The China work visa is issued to those who have obtained an employment permit and intend to work in China. The Exit & Entry Administration Department official working permit or employment license is required. For instance, expats who come to China for short-term filming projects are eligible for a 90-day short-term multiple entry visa. Working or starting a business in China and wanting to integrate into Chinese life would need long-term work permits or permanent residence.
But applying for a work visa is not as simple as preparing documents and submitting an application. You should pay more attention to these things below, as foreigners in these particular cases may no longer be allowed to obtain work visas!
Online user Huina Garcia explained his story:
After changing jobs and getting a second look at the work permit process, I have since found out that for visa purposes consultants can't be hired with a Foreign Expert's Certificate. This is why my work permit was initially declined. They applied for the FEC (most of the foreigners they employ are teachers) but I needed the Alien Work License.
So my work permit got denied by the government because apparently my major in college wasn't related to my work experience/the job the company needs me to do. Which, quite frankly, is super BS. Especially because my actual two years' work experience directly relates to the responsibilities of my job (educational consulting, my experience is in HR consulting/workforce development for Chinese Americans and the responsibilities are almost the same)￼ I'd bet cash money that the government doesn't wanna process it because of my resume, and I'm not teaching. All foreigners do in China is teach English or translate, right?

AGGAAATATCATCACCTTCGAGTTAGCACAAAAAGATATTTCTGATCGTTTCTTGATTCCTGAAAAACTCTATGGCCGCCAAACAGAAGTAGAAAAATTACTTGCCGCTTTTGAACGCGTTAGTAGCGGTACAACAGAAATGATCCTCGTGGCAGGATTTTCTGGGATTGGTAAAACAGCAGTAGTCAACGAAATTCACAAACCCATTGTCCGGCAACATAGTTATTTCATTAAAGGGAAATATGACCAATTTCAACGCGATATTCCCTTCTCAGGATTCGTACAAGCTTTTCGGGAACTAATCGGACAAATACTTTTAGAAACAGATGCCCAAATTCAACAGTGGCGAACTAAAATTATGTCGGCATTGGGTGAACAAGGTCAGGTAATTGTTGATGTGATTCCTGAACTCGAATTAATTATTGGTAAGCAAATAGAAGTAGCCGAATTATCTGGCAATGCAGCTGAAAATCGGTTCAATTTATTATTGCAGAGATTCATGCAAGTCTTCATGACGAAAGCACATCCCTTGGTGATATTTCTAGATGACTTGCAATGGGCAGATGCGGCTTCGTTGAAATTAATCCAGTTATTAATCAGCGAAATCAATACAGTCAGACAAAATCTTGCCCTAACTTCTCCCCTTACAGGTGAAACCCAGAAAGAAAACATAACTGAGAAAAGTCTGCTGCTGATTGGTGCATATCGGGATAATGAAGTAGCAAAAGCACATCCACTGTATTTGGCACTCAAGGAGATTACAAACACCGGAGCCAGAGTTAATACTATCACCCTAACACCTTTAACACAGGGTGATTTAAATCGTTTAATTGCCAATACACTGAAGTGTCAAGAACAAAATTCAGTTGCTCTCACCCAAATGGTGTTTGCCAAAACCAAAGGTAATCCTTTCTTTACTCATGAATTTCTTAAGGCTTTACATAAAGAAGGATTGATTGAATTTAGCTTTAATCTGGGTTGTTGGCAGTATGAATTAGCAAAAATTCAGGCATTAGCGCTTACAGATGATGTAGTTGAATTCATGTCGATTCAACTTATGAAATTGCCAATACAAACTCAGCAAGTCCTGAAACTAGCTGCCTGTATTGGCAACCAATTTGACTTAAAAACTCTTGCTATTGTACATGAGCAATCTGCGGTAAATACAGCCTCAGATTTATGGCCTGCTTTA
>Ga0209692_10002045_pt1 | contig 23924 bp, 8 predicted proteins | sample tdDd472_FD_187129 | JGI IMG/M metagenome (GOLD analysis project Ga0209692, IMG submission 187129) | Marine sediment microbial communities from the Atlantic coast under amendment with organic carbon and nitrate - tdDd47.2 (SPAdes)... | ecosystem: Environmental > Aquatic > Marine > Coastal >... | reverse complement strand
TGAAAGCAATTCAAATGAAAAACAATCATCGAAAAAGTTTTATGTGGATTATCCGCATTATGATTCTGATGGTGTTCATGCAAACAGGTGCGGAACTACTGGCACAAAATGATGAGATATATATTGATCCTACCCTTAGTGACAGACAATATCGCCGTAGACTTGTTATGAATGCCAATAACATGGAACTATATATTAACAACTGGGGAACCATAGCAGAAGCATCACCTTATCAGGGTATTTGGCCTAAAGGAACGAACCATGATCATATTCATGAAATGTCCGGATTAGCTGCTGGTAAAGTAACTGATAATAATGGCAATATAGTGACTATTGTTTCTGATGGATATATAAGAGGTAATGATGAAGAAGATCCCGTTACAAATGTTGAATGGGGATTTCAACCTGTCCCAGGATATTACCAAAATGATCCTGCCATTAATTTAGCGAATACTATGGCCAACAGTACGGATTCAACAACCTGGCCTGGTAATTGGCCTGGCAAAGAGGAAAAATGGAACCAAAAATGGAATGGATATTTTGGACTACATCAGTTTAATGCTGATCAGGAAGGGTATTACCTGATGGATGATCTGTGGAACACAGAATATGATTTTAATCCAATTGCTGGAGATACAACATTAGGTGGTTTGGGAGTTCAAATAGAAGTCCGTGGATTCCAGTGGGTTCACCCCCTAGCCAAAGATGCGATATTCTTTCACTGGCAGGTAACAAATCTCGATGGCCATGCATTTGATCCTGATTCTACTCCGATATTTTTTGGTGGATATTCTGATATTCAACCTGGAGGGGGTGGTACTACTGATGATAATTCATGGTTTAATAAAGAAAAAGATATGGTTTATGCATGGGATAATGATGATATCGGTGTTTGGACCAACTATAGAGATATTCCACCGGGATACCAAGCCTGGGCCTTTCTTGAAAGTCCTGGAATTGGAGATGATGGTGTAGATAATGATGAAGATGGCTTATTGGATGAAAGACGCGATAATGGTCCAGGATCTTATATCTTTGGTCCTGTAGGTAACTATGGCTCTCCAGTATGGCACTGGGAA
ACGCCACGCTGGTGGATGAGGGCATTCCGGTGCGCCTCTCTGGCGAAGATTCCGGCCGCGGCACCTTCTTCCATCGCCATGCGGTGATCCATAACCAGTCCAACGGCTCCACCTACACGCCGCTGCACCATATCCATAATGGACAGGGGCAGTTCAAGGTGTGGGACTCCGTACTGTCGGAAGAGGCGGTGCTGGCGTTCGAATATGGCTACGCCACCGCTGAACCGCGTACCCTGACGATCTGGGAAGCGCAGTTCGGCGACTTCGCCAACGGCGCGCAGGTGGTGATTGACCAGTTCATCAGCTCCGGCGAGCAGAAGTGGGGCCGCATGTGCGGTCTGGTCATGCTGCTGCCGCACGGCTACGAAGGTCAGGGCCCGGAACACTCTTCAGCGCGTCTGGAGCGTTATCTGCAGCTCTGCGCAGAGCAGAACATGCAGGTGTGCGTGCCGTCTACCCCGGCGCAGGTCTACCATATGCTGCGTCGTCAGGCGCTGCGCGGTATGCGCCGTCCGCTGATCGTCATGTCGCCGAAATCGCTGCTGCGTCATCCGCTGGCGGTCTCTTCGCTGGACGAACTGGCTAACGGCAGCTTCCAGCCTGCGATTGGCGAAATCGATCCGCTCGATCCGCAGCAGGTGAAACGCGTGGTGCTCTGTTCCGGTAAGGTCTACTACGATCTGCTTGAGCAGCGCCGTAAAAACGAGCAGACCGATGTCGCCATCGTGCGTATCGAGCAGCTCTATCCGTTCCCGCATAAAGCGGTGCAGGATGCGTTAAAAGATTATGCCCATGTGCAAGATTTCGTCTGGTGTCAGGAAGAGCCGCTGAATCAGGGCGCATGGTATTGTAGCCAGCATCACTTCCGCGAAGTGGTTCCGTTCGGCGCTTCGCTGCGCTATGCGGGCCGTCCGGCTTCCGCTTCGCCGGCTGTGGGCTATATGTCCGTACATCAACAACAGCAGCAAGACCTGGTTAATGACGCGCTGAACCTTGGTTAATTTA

Online user Abner Jones left a comment:
My application for a Z-Visa was rejected. My situation is a bit different than for most, as I am still in my home country. My company was going to send me to Shanghai on a long-term assignment. Now they are checking other options to see what can be done.
I handed in the necessary papers. The agency said the papers looked good and submitted them. I listed for example my master's degree in the application, which means that I haven't got two years working experience since I graduated. Shouldn't they have realized that pre-degree experience wouldn't help me much?
1. If applying with fake documents or misrepresenting yourself, the work visa will no longer be approved and related legal liabilities will be pursued.
2. Holders of CLASS-B and CLASS-C are aged above 60, they cannot apply for the new work permit or extension anymore.
3. According to the 4th item of the six criteria for CLASS-B, a new work visa application or extension from the chief representative / general representative of the Foreign Representative Office will require a bachelor degree or above. If applicants are with a non-graduate degree, they may not apply for work visa and extension anymore.
4. Holders of CLASS-C are with strict limits and quota management. That means, once the quota on CLASS-C is used up, no more new work visa for CLASS-C applicants will be issued.
5. In principle, only one employed expat can obtain a work visa from a small or micro enterprise. Unless the company hires a large number of Chinese employees or the business is in good condition, it’s hard to apply for the second work permit in one company.
6. An abnormal record of the company in the Industrial and Commercial Bureau or an abnormal situation in the Tax Bureau will result in the work visa application being rejected.
After your visa is refused for the first time, you are still allowed to subsequently re-apply. Some countries will inform the applicants in writing stating why the application has been refused. We should take seriously in your first application of the work visa because once the work visa denied, it makes difficulty for your next application.